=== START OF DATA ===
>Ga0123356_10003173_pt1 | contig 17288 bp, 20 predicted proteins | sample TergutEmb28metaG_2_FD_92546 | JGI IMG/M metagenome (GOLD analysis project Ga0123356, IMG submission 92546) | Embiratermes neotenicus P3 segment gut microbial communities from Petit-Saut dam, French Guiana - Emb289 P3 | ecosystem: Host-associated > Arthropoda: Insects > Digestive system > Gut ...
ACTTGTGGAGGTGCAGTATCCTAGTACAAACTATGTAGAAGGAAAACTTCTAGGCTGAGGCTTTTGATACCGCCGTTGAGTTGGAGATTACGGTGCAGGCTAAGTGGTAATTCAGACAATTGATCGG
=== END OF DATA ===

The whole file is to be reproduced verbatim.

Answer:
>Ga0123356_10003173_pt1 | contig 17288 bp, 20 predicted proteins | sample TergutEmb28metaG_2_FD_92546 | JGI IMG/M metagenome (GOLD analysis project Ga0123356, IMG submission 92546) | Embiratermes neotenicus P3 segment gut microbial communities from Petit-Saut dam, French Guiana - Emb289 P3 | ecosystem: Host-associated > Arthropoda: Insects > Digestive system > Gut ...
ACTTGTGGAGGTGCAGTATCCTAGTACAAACTATGTAGAAGGAAAACTTCTAGGCTGAGGCTTTTGATACCGCCGTTGAGTTGGAGATTACGGTGCAGGCTAAGTGGTAATTCAGACAATTGATCGG